[size=12pt]Concerns For $700 Billion Bailout[/size]

The Senate Banking Committee met with top bankers today, and Congress discussed the possibility of handing Treasury Secretary Paulson a $700 Billion check.
But despite widespread acknowledgment on both sides of the aisle that immediate action is necessary to cure the country's ailing economy, plans have stalled as newly released details were met with heavy criticism.

The most widely voiced concern has been a lack of oversight provided by the current plan.

Former first lady and current Senator Hillary Clinton was one such voice.
"Giving [Paulson] $700 billion dollars to spend is irresponsible," she said today.
"It's too much money and power for any one person.
That type of power needs to be spread amongst at least three or four experienced people."

"Of course, I would be willing to look after the money if called upon by my country," she added while looking through a catalog featuring expensive jewelry.

Senator Christopher Dodd, the Democratic chairman of the Senate Banking Committee, expressed his dismay during the hearings today as Paulson appeared distracted.
"I think he was reading a brochure on purchasing tropical islands.
Frankly, that worries me a little bit," Dodd said.
"I'm also a little concerned that the proposal calls for the purchase and nationalization of Hawaiian Airlines, Marlboro, Jack Daniels, and Scores.
I thought those businesses were all doing okay, but I guess I'm no expert."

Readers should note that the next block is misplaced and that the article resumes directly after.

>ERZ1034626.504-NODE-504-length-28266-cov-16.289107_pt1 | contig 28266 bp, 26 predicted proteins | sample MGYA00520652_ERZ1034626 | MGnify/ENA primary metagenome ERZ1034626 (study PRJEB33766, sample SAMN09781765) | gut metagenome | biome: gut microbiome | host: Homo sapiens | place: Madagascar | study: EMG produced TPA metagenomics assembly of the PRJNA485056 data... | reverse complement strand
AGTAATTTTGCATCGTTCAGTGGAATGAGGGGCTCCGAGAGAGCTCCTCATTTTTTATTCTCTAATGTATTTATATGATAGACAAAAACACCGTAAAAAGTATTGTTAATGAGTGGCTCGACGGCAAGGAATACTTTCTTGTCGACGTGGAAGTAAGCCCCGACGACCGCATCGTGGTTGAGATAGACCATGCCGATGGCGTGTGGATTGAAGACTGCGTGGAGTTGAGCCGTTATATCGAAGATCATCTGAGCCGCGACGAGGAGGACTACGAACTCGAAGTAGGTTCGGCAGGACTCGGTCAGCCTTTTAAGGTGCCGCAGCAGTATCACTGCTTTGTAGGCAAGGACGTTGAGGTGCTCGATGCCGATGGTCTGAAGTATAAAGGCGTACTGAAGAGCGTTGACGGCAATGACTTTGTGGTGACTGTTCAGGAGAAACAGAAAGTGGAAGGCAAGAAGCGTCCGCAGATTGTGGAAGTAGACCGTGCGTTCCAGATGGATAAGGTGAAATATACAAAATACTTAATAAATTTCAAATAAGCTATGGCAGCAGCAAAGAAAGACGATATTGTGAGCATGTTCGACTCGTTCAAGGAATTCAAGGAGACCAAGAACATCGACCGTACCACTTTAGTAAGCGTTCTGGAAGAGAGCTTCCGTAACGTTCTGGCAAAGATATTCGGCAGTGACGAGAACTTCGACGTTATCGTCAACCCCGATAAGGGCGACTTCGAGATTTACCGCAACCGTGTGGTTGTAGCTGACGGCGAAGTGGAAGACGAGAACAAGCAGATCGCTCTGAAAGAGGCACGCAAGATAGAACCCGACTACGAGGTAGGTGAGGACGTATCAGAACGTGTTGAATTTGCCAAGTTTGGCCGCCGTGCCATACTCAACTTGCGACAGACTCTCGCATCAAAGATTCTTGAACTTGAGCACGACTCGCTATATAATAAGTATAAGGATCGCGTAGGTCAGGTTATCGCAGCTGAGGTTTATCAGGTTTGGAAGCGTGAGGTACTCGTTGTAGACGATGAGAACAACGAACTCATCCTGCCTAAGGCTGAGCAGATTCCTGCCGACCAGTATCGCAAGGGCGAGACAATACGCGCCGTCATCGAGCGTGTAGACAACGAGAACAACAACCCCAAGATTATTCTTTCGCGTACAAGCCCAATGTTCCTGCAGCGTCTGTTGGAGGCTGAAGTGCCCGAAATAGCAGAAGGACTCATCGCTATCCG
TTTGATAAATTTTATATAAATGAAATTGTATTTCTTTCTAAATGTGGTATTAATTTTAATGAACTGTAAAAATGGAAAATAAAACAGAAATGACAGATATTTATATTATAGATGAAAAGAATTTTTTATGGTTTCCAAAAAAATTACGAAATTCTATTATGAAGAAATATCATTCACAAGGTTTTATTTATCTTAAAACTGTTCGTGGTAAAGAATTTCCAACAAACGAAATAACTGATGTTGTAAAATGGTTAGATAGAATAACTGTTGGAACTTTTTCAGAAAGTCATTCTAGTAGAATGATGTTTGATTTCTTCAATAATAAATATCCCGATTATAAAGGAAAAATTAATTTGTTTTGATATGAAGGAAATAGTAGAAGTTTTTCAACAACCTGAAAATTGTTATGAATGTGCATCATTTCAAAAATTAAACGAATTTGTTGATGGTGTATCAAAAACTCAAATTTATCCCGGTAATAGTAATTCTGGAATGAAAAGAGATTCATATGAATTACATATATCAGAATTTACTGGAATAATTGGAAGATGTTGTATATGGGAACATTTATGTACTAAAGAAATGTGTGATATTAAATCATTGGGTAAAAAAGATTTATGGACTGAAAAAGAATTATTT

Federal Reserve Chairman Ben Bernanke was less concerned about possible misuse.
"What's he going to do with $700 billion?" he asked.
"That's only like twenty bucks in 1970 dollars.
You want $700 billion?
I'll print you $700 billion right now."

The recent economic problems and potential bailout have also been a hot topic on the campaign trail.

"While I will continue to push for greater oversight, I'm satisfied with the fundamentals of the plan I've seen," the democratic presidential nominee, Barrack Obama, said today.
"I've been saying throughout the presidential campaign that this country needs change.
With this plan we will be able to turn 700 billion taxpayer dollars into millions in pennies, nickles, and even dimes.
That's a lot of change."

Obama also expressed some optimism that the plan could work greater benefits for the economy than anticipated.
"When you think about it," he said, "taxpayer money is usually passed around from government agency to government agency until it is wasted.
With this plan we waste the money directly by purchasing a lot of something worth nothing for $700 billion.
I call that efficiency."

His opponent in the November election, John McCain, agrees that the plan is necessary.
"There are a lot of people that are going to have a hard time making ends meet, and we need to do something to help them.
I can't help but feel sorry for these men who, just days ago, were leading large companies.
Now, without our help, they will have a hard time making payments on however many large beach houses they may have."

The republican vice presidential candidate has been relatively quite on the matter, although Tina Fey expressed comical confusion about what the Bush administration's bailout policy entailed.
Democratic vice presidential candidate Joe Biden said something on the matter, but nobody bothered to write it down.

In the end, despite concerns about the money likely being diverted to fund Vice President Dick Cheney's private army of genetically enhanced soldiers, the bailout is likely to be passed in some form within the next week.
Senator Dodd was pragmatic this afternoon when addressing that eventuality.
"Look, at the end of the day we have no idea what we're doing," he said.
"We're senators, not economists.
Maybe this will help the economy, maybe it won't.
But I'm pretty sure that if I don't vote for it I'm going to be unemployed in November.
And we all know how bad the job market is for someone with no real skills."


(For the mods: yes, I wrote this)